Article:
The discussion of foreign investment law in Canada usually centres around the net benefit and national security review provisions of the Investment Canada Act (ICA). However, foreign investors must also be aware of different sector-specific laws in Canada that impose limits on foreign ownership of businesses in those sectors, including whether they exercise “control in fact”.

For example, the Canada Transportation Act (CTA) limits the ownership/control that non-Canadians can have in Canadian domestic airlines. Administration of this aspect of the CTA is carried out by the Canadian Transportation Agency (Agency).

Recently, the Agency considered the Canadian qualifications of a discount airline based in Edmonton, Alberta – Flair Airlines (Flair). The Agency concluded initially that Flair likely did not qualify as Canadian because of various arrangements it had entered into with a US-based investor. This preliminary determination placed into jeopardy Flair’s ability to continue to operate. However, following further discussions and changes made to the arrangements between Flair and the investor, the Agency issued its final determination that Flair still qualified as Canadian after all.

The Flair case is interesting not only insofar as it is an apt illustration of the CTA rules at work, but because it also has broader relevance for the ICA’s foreign investment review processes. In certain circumstances, the ICA also calls for the determination of whether a foreign investor will exercise “control in fact” over a Canadian business. Since the ICA has no express rules of its own in this regard, decisions under the CTA provide helpful reference and precedent.


Foreign Investment Restrictions in the CTA

The CTA provides that to be licensed to operate in Canada, a Canadian domestic airline must:

  • (i) be incorporated or formed under the laws of Canada or a province;
  • (ii) have at least 51 per cent of its voting interests owned and controlled by Canadians (i.e., the interests cannot simply be registered to Canadians – Canadians must be the beneficial owners); and
  • (iii) have no single non-Canadian, or no foreign air carriers (either individually or in affiliation), owning or controlling, directly or indirectly, more than 25 per cent of the voting interests in the airline.

In addition, even if the foregoing criteria are met, the airline cannot be “controlled in fact” by non-Canadians. Although this term is not defined in the CTA, the Agency considers control in fact to be the power, whether exercised or not, to influence the strategic decision-making activities of an enterprise and to manage and run its day-to-day operations. The influence needs to be dominant or determining to be considered, “control in fact”.

Determining who has “control in fact” is a question of fact itself. The Agency evaluates this on a case-by-case basis, and has published very helpful guide setting out a non-exhaustive list of factors that it will typically consider (the guide is available at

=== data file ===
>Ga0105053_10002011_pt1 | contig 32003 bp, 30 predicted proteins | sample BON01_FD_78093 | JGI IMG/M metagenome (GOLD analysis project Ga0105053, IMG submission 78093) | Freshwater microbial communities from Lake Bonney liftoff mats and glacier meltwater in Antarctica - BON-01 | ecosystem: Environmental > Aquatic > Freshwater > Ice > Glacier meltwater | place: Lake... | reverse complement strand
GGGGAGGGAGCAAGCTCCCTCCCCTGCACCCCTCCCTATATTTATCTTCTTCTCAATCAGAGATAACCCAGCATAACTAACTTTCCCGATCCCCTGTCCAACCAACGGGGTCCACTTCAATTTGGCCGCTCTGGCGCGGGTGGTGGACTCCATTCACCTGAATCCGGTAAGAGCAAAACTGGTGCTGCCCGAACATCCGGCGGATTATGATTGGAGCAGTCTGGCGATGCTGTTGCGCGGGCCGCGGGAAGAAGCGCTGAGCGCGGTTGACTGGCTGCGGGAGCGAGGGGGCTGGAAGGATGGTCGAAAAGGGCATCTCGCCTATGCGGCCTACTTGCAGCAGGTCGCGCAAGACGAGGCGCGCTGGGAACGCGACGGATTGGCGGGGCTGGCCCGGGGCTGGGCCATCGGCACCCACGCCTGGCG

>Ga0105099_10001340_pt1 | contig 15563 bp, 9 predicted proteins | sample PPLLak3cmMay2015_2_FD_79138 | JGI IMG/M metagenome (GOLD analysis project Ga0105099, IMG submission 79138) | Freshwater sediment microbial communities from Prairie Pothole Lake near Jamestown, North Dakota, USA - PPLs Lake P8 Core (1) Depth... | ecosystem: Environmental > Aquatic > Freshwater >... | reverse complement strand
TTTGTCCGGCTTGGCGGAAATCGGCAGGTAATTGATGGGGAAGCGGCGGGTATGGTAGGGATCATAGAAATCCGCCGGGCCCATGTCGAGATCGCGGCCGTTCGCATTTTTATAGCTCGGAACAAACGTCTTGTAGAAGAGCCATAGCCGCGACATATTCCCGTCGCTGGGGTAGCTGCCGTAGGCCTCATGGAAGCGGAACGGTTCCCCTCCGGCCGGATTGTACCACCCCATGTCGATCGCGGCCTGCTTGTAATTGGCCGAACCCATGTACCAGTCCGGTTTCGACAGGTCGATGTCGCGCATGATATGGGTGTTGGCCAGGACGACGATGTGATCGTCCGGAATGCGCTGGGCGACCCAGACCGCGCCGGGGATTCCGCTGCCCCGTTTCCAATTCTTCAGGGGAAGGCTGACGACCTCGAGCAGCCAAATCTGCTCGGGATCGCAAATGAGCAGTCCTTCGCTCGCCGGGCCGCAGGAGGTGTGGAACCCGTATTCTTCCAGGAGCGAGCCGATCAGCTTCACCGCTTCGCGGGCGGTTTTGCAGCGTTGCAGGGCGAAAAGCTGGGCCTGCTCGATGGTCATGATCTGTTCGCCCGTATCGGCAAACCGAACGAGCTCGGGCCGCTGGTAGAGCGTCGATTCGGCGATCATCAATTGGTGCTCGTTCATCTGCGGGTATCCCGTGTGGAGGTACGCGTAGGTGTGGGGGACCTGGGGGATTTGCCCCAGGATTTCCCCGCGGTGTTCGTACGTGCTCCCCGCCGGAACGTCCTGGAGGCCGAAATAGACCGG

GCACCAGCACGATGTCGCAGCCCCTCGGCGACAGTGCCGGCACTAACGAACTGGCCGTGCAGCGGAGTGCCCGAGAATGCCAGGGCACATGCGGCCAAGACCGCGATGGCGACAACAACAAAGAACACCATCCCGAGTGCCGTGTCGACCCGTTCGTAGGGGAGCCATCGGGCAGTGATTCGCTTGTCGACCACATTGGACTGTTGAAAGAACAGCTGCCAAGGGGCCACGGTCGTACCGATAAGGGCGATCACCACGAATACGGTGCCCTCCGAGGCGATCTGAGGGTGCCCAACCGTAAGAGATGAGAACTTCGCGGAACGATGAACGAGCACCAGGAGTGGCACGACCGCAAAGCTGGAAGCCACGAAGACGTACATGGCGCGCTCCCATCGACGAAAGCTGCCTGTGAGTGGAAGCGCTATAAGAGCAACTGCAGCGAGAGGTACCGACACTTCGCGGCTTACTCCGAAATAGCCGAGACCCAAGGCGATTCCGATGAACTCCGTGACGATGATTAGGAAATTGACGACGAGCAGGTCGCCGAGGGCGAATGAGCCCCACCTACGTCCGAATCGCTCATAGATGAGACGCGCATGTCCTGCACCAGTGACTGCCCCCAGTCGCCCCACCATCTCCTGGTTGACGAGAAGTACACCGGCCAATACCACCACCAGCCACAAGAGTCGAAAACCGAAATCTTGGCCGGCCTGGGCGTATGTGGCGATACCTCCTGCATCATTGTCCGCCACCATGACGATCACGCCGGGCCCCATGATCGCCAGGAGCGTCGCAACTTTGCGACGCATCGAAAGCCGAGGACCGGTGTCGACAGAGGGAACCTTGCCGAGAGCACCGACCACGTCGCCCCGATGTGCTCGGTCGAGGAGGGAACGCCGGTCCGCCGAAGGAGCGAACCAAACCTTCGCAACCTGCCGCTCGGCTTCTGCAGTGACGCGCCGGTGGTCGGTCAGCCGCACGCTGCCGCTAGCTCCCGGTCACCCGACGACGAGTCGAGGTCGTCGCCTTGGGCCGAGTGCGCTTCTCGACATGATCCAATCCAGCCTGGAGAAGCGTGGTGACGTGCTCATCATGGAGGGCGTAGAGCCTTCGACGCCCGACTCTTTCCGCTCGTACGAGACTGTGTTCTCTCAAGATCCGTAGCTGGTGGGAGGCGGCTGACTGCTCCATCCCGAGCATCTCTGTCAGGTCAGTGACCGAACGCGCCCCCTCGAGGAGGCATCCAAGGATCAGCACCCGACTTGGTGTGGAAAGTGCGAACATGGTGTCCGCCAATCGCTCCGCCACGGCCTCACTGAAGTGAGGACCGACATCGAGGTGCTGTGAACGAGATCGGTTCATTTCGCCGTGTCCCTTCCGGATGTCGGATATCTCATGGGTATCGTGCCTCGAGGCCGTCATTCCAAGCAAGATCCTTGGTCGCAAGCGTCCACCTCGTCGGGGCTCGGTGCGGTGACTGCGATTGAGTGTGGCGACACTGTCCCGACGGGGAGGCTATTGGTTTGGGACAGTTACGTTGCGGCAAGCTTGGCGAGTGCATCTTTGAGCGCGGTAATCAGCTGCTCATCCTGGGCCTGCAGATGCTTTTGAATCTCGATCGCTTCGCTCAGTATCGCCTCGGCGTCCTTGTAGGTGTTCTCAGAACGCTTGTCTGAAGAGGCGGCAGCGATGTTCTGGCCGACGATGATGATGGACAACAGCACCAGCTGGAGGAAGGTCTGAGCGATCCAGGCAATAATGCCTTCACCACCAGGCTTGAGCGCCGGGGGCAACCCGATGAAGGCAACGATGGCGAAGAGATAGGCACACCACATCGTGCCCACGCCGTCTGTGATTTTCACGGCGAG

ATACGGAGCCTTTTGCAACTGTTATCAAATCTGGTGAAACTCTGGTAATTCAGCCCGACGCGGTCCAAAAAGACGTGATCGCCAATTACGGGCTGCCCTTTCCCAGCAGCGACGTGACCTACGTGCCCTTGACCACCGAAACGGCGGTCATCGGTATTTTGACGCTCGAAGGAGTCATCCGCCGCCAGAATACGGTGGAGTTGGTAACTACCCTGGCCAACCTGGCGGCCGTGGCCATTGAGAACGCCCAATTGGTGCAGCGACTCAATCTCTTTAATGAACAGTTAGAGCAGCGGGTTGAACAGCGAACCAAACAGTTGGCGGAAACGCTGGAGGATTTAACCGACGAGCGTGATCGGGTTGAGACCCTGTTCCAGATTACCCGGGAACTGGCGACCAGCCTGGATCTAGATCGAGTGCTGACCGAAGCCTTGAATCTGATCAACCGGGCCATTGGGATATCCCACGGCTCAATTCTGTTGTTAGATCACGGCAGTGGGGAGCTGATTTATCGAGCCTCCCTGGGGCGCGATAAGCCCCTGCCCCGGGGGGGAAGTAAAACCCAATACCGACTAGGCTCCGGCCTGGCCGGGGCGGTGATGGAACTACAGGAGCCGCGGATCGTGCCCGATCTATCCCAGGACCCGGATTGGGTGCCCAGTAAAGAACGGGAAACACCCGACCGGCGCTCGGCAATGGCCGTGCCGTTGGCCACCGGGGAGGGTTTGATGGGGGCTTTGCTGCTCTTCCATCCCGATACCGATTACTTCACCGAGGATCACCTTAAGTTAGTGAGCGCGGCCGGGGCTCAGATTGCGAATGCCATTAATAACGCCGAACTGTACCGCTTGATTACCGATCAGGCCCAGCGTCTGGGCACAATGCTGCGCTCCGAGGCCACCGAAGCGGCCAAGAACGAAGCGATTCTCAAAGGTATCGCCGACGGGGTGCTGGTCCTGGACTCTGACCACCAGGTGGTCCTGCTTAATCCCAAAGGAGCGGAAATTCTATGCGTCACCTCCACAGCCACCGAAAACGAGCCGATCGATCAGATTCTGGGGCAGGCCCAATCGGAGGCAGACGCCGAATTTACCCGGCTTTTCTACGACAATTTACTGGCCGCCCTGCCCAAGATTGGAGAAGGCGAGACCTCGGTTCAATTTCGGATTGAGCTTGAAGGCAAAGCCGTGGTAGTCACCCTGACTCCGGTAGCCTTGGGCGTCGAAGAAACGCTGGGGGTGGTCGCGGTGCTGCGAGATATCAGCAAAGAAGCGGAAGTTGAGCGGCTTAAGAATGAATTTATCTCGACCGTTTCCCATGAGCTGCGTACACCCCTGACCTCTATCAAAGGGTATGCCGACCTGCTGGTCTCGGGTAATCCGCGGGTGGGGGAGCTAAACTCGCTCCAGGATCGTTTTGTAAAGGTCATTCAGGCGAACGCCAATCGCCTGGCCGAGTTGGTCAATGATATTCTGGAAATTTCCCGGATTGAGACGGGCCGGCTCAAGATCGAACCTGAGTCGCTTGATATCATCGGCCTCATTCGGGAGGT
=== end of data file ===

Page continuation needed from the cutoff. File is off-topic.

These factors include:

Corporate Governance Factors

  • Board of Directors (at least 50% of which must be Canadian)
  • Officers
  • Shareholder and Board of Directors’ meetings

Shareholder Rights Factors

  • Veto rights
  • Security rights, options, and warrants
  • Rights of first refusal/Pre-emptive rights
  • Power to wind up the company

Risks and Rewards Factors

  • Risks and benefits
  • Concentration of voting interests

Business Affairs and Activities Factors

  • Debt
  • Guarantees
  • Lease of assets
  • Financial strength and business activity
  • Management agreements
  • Operational or service agreements
  • Charterer/air carrier relationship

Those who may have the power to influence a company’s decisions “in fact” can include minority owners, designated representatives, financial institutions, employees and others. They may use their influence either positively or negatively. For example, they may demonstrate a positive influence by requiring positive approval when a decision needs to be made. Conversely, negative influence could be the ability to veto a decision. Either way, the influence needs to be dominant or determining to be considered “control in fact.”


The Flair Decision

  1. Flair

Flair is a discount airline based in Edmonton, Alberta. It is incorporated under the laws of the Province of British Columbia and holds licences under the CTA authorizing domestic, scheduled international, and non-scheduled international air services (large aircraft). Flair currently operates routes connecting many smaller markets in Canada to other North American destinations. It has a fleet of 14 Boeing 737 aircraft, but has publicly discussed an aggressive growth plan that would see it scale up to 50 aircraft by 2025.

Flair commenced operations in 2004 as a charter airline and began offering regularly scheduled service in 2018. In that same year,  Miami-based 777 Partners (777) invested in the airline’s equity, although the majority of voting shares remained in Canadian hands ( 58.3 percent), in conformity with CTA rules.  Moreover,  no single non‑Canadian or group of non-Canadian air service providers directly or indirectly owned more than 25 percent of Flair’s equity, also in compliance with CTA rules.